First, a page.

Your landing page is the “face” of your website. It’s the first thing people see and your best chance to make a strong impression.
It’s also a critical point in the customer journey process. If you get someone’s e-mail, you can send them marketing messages repeatedly. This multiplies your chances of getting their business.
If the opposite happens and a user leaves without leaving you their contacts, your chance of engaging them is greatly diminished. For this reason, it’s critical to maximize your landing page conversions.
One element of the landing page that often gets overlooked is the humble registration form. The stereotype is that the lead magnet, page design and page copy are all more important…
But this is wildly inaccurate. To give you an idea of how important forms are, consider this. With just one tweak to his landing page form, SumoMe’s Noah Kagan boosted conversions by 26%.
(No, that’s not a mistake. One form tweak boosted conversions by twenty-six percent!)
Want to know what that tweak was?
Then you’re in the right place – because you’re about to discover seven form tips that’ll make your conversions skyrocket. (Noah’s is #1).
The first is…
1. Only Ask For Information That’s Important
As recently as 5-7 years ago, it was common for a website to ask 4+ questions before giving users access to a freebie. Just look at the form cash4usedcars.com’s users had to fill in to get a free quote!
Today, things are different. We know that the less fields a form has, the more likely it is to be completed and submitted. The trick Noah Kagan used to get that 26% increase in conversions? Dropping the number of fields on his landing page from 4 to 3. That’s it!
Really think about that. Asking for one extra piece of information lifted conversions by more than a quarter. Crazy, right?
So what you want to do is figure out which fields are important to you and your customers. (The latter is important because removing the fields users like hurts your engagement and conversion rate).
Once you’ve figured that out, eliminate any unnecessary forms so you’re only asking for the really important stuff.
Afterwards, make sure that you’ve got…
2. A Headline that Pops
Marketing guru David Ogilvy once said that for every 10 people reading your headline, only 2 get to the end of your content. Nobody knows if this exact statistic applies to landing page forms, but we can tell you one thing with certainty.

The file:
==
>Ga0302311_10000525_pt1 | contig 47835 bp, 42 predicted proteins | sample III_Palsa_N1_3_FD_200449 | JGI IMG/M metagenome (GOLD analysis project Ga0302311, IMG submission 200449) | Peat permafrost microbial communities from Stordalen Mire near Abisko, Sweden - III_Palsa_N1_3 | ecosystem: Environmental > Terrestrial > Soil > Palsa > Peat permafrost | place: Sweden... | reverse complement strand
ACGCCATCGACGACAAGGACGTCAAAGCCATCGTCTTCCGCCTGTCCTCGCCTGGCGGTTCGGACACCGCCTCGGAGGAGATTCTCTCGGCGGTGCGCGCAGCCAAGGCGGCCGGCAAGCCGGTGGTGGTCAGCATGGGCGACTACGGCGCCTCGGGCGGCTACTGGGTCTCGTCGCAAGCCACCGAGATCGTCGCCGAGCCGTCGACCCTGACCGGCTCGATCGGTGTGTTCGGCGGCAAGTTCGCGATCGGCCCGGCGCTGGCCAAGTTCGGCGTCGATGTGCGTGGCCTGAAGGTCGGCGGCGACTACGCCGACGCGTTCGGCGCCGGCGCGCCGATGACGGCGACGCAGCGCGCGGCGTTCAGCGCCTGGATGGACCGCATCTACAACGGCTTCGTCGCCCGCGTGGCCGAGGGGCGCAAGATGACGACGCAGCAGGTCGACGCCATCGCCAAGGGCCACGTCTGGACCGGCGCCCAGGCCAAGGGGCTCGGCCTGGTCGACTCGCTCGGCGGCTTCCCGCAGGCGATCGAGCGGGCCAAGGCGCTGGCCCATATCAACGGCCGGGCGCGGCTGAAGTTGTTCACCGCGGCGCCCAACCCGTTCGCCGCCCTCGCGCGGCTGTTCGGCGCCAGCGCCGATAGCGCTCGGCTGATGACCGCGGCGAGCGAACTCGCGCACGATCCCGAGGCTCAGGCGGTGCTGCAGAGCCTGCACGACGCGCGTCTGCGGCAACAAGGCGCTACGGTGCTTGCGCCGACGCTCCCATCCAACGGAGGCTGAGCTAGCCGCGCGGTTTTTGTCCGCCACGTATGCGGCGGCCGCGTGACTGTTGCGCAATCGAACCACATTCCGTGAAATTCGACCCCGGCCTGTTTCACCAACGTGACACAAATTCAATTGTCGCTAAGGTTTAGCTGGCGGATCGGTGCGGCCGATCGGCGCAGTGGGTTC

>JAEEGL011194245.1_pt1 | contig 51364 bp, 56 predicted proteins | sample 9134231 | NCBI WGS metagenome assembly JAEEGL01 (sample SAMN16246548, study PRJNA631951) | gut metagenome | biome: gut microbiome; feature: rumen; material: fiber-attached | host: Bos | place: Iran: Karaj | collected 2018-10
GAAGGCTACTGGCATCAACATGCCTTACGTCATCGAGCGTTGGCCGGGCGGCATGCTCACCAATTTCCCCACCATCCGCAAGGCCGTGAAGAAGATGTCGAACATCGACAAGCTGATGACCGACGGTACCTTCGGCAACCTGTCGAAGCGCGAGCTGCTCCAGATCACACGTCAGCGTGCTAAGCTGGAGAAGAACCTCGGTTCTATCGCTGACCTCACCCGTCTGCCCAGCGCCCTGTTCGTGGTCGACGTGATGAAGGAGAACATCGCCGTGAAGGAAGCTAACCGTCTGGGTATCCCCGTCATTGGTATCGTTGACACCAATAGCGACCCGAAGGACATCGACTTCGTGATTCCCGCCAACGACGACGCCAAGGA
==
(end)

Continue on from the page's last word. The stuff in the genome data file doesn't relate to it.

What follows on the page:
Form headlines are critical to converting leads.
The headline is where you tell people why they should submit the form. If you fail to do this effectively, users have no reason to complete this process. This, as you might imagine, kills conversions.
If you look at our own landing page, the headline is actually outside of the form – but that’s not the important thing. What’s important is, our headline clearly lets people know what they’re about to get by completing the form (a free trial).
Of course, the headline isn’t the only piece of copy you need to convert well. There’s also the…
3. Useful Small Print
The headline is where you make a big promise and otherwise persuade people to complete your form. The small print is where you overcome potential objections and put people’s minds at ease.
In the image above, our small print is actually in our subheadline. This is because we wanted to emphasize that users can register without giving us their card details. However, the norm is to put the small print at the bottom of your opt-in page; either below the box or below the last field.
Here’s an example:
The addition of terms & conditions in the small print increases the page’s perceived authority a lot like our “no credit card required” does on our registration page.
Other common blurbs include “we’ll never share your information with anyone”, “we respect your privacy”, or the name of the billing company that processes your payments. Anything that elicits trust for your brand works.
Once you’ve got your headline, your small print and an optional subheadline, it’s time to think of a…
4. Powerful Call to Action
Users may not read what’s on your page – but once they read your headline, 90% of them read your CTA copy as well. This means that the headline and the call to action are the two places almost everyone reads… i.e. The most important parts of your form.